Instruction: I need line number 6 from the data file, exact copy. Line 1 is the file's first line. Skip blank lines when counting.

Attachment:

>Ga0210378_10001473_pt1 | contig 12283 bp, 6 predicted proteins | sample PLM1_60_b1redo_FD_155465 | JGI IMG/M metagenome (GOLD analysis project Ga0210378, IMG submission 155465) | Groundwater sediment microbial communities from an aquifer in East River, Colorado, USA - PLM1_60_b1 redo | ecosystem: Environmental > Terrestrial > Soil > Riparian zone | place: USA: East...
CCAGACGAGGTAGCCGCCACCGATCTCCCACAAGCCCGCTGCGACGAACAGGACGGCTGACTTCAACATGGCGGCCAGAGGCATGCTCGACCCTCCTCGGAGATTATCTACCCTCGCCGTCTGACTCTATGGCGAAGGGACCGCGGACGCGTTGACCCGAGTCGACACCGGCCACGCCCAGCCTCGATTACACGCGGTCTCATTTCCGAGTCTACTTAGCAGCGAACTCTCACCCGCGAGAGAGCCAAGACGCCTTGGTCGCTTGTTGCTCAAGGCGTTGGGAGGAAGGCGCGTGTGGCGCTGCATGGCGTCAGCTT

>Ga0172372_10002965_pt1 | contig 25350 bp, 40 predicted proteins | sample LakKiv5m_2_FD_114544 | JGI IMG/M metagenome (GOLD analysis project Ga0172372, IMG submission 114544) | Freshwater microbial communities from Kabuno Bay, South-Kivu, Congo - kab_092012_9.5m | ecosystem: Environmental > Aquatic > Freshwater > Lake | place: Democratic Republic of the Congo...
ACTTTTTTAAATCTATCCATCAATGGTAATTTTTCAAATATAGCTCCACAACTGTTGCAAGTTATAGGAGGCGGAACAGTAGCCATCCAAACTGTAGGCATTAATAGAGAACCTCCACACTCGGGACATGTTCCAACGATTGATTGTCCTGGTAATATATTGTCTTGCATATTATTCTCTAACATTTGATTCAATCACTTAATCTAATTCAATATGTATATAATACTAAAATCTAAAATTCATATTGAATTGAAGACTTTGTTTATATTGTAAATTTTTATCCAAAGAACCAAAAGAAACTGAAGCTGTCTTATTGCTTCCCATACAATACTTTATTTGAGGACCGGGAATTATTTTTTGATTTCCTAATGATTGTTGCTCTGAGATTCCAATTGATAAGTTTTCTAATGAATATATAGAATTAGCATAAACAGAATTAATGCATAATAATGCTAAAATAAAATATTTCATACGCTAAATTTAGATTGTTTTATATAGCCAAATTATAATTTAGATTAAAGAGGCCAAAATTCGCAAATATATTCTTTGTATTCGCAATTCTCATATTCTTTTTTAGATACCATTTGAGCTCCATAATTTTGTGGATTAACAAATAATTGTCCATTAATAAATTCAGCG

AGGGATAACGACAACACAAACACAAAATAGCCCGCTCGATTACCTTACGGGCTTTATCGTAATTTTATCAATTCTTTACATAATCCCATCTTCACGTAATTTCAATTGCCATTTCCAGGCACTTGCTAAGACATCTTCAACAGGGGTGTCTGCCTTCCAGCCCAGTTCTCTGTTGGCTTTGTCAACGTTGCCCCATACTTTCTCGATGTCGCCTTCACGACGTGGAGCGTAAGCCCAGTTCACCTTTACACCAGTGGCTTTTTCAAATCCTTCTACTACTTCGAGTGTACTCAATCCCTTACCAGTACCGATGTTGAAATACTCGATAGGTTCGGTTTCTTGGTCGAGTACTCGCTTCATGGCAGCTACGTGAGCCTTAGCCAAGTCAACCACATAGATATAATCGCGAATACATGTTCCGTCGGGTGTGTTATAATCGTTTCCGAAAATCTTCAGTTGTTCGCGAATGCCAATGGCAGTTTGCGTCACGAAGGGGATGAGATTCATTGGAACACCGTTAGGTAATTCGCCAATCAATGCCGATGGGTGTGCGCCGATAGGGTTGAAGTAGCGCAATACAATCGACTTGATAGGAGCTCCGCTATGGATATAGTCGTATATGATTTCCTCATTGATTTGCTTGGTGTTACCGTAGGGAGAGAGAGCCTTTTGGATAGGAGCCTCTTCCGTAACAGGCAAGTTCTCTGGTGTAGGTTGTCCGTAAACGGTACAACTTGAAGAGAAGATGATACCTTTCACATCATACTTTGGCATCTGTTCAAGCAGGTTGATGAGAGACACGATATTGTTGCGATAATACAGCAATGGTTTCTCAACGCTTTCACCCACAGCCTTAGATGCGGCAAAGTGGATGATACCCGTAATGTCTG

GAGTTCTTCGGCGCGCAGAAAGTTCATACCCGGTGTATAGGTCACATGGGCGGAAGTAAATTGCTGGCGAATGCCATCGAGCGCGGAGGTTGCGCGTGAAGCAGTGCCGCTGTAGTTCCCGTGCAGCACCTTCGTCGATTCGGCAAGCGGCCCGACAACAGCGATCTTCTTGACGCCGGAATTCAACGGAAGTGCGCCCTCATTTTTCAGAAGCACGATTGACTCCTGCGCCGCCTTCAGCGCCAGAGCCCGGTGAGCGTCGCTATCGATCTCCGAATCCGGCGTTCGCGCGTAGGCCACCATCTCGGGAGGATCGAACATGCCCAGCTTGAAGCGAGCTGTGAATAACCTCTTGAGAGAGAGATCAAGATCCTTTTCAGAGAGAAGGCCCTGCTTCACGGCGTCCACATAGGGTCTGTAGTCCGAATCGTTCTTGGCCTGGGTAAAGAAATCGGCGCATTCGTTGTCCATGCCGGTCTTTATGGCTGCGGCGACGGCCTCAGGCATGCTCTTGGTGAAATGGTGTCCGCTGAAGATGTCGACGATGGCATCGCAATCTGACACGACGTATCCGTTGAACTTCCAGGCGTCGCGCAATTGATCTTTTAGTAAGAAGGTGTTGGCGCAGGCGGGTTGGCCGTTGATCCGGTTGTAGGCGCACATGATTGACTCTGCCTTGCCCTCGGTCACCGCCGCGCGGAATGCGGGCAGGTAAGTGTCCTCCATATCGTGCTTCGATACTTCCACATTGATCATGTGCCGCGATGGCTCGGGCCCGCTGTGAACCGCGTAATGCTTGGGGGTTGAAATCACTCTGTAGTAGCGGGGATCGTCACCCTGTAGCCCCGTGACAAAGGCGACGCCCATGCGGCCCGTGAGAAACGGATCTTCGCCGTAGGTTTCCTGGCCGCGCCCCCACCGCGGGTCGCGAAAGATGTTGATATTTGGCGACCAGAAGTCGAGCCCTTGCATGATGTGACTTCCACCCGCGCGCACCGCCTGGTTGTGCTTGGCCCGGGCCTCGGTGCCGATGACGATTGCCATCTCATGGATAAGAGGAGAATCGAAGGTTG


GAGTTCTTCGGCGCGCAGAAAGTTCATACCCGGTGTATAGGTCACATGGGCGGAAGTAAATTGCTGGCGAATGCCATCGAGCGCGGAGGTTGCGCGTGAAGCAGTGCCGCTGTAGTTCCCGTGCAGCACCTTCGTCGATTCGGCAAGCGGCCCGACAACAGCGATCTTCTTGACGCCGGAATTCAACGGAAGTGCGCCCTCATTTTTCAGAAGCACGATTGACTCCTGCGCCGCCTTCAGCGCCAGAGCCCGGTGAGCGTCGCTATCGATCTCCGAATCCGGCGTTCGCGCGTAGGCCACCATCTCGGGAGGATCGAACATGCCCAGCTTGAAGCGAGCTGTGAATAACCTCTTGAGAGAGAGATCAAGATCCTTTTCAGAGAGAAGGCCCTGCTTCACGGCGTCCACATAGGGTCTGTAGTCCGAATCGTTCTTGGCCTGGGTAAAGAAATCGGCGCATTCGTTGTCCATGCCGGTCTTTATGGCTGCGGCGACGGCCTCAGGCATGCTCTTGGTGAAATGGTGTCCGCTGAAGATGTCGACGATGGCATCGCAATCTGACACGACGTATCCGTTGAACTTCCAGGCGTCGCGCAATTGATCTTTTAGTAAGAAGGTGTTGGCGCAGGCGGGTTGGCCGTTGATCCGGTTGTAGGCGCACATGATTGACTCTGCCTTGCCCTCGGTCACCGCCGCGCGGAATGCGGGCAGGTAAGTGTCCTCCATATCGTGCTTCGATACTTCCACATTGATCATGTGCCGCGATGGCTCGGGCCCGCTGTGAACCGCGTAATGCTTGGGGGTTGAAATCACTCTGTAGTAGCGGGGATCGTCACCCTGTAGCCCCGTGACAAAGGCGACGCCCATGCGGCCCGTGAGAAACGGATCTTCGCCGTAGGTTTCCTGGCCGCGCCCCCACCGCGGGTCGCGAAAGATGTTGATATTTGGCGACCAGAAGTCGAGCCCTTGCATGATGTGACTTCCACCCGCGCGCACCGCCTGGTTGTGCTTGGCCCGGGCCTCGGTGCCGATGACGATTGCCATCTCATGGATAAGAGGAGAATCGAAGGTTG